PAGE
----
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Arrest of Malawi's 'Hyena' Man Highlights Clash of Ritual, Health and Women's Rights

  • Lameck Masina

Friends in Malawi gather to listen to a segment of Reality Radio, a program with stories and interviews about girls' risks of HIV/AIDS. (Hilary Schwandt)

Friends in Malawi gather to listen to a segment of Reality Radio, a program with stories and interviews about girls' risks of HIV/AIDS. (Hilary Schwandt)

Malawi police have arrested a man who practices the custom of deflowering young girls who have reached puberty. It is a ritual observed in some remote southern regions of the country as a form of "cleansing." But there is concern the paid sex worker, referred to as a "hyena," may have infected girls with the virus that causes AIDS.

There are many like him in his remote village in Nsanje district in southern Malawi, but Eric Aniva is considered the best.

He is a "hyena," the traditional title given to a man paid by families to have sex with underaged girls to mark their passage from puberty to adulthood. He says he receives a fee of between four and seven dollars to "sexually cleanse" each girl.

Aniva says he has deflowered more than 100 young girls, some as young as 12 years old, during an initiation ceremony known as “Kusasa Fumbi” or “Removing Dust.” But he also admits that he is HIV-positive, a fact, he says, he has never revealed to the families that hire him, and that he does not use any protection when conducting the ritual.

The disclosure to news media prompted Malawi President Peter Mutharika to order his arrest and an investigation into others involved in the ritual. Aniva faces charges of defiling children and exposing them to HIV.

“We do not have a problem with a cultural practice, which is very good to the people, but the harmful culture we have a problem with it and we are banning it," said government spokesperson, Patricia Kaliati. "That is why we have no option but to arrest this person who does not respect the rights of children but also affecting them with deadly HIV-AIDS which he has proudly announced that he is positive.”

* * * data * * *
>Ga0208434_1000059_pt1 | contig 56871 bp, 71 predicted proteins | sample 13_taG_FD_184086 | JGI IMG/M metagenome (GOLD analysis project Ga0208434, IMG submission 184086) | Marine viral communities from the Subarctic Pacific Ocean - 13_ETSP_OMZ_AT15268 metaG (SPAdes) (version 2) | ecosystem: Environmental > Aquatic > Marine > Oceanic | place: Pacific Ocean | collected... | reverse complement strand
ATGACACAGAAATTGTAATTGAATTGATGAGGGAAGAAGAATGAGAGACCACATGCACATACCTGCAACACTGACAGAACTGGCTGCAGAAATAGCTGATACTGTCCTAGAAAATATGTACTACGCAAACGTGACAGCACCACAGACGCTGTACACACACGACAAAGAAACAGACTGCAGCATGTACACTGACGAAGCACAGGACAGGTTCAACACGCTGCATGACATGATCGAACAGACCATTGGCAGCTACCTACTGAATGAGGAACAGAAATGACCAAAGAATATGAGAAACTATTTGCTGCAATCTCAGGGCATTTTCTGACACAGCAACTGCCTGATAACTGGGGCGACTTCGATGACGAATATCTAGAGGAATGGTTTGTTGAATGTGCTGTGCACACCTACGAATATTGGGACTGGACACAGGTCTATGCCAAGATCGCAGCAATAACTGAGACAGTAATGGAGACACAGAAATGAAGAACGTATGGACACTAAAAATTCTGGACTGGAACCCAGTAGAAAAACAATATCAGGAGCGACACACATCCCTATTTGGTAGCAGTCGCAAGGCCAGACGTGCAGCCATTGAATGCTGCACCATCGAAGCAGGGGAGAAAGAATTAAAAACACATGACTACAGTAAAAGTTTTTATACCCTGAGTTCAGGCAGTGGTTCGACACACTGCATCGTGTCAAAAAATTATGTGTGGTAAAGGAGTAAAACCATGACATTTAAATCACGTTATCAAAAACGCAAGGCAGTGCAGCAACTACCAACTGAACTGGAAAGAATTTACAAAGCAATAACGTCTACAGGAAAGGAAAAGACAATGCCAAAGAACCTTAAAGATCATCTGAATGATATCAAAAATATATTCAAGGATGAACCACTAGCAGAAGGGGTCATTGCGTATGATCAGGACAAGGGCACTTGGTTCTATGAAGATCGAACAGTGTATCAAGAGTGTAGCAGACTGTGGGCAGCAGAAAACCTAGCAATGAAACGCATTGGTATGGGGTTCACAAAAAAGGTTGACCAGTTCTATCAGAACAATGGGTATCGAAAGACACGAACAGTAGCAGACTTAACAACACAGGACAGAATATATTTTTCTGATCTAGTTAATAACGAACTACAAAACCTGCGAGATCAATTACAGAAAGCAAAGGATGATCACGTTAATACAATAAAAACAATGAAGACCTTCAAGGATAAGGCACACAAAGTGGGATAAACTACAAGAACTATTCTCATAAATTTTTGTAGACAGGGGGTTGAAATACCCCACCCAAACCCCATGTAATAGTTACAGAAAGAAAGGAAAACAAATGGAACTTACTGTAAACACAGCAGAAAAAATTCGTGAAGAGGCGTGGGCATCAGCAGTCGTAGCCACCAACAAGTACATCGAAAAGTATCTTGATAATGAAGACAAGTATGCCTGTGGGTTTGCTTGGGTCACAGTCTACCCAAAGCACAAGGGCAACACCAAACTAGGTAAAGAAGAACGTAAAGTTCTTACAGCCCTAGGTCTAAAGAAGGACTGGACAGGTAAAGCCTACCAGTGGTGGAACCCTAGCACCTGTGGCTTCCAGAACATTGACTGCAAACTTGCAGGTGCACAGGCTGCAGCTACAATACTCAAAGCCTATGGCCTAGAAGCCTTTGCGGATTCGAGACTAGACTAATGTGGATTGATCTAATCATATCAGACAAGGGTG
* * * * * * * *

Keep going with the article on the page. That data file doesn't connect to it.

But Aniva's arrest on Tuesday has sparked heated debate among Malawians including lawyers, AIDS activists and traditional leaders.

HIV-AIDS activist David Odali told VOA ordering arrests or banning cultural practices that have existed for a long time will not help matters. He says the best option would be to modernize cultural practices that are perceived harmful to people.

“If someone wants to play the role of Fisi [Hyena]; if someone wants to do widow cleansing; if someone wants to do widow inheritance, then that person should first of all go for HIV testing, Odali said.”

The practice is centuries old. Parents send their young daughters to so-called "initiation camps," where they learn how to be good wives and please a man sexually. The "sexual cleansing" ritual is the last stage of the "initiation." Hyenas are also called upon to "cleanse" women who are widowed or who have had an abortion.

Traditional Authority Theresa Kachindamoto is local traditional leader who fights for the welfare and rights of young girls. She told VOA the practice traumatizes the girls.

She says first, their rights have been violated. These girls will not be happy all their lives, which is killing. ... There is no need for chiefs to tolerate cultural practices that are harmful, she says.

Constitutional lawyer Edge Kanyongolo says Mutharika's arrest order is wrong. He says the Malawi Constitution and Police Act do not give the president powers to interfere with the operation of independent agencies like the police.

Last year, Malawi banned child marriages and raised the legal age to marry from 15 to 18.

Police says Aniva is expected to appear before the court soon, he faces a maximum sentence of life imprisonment.

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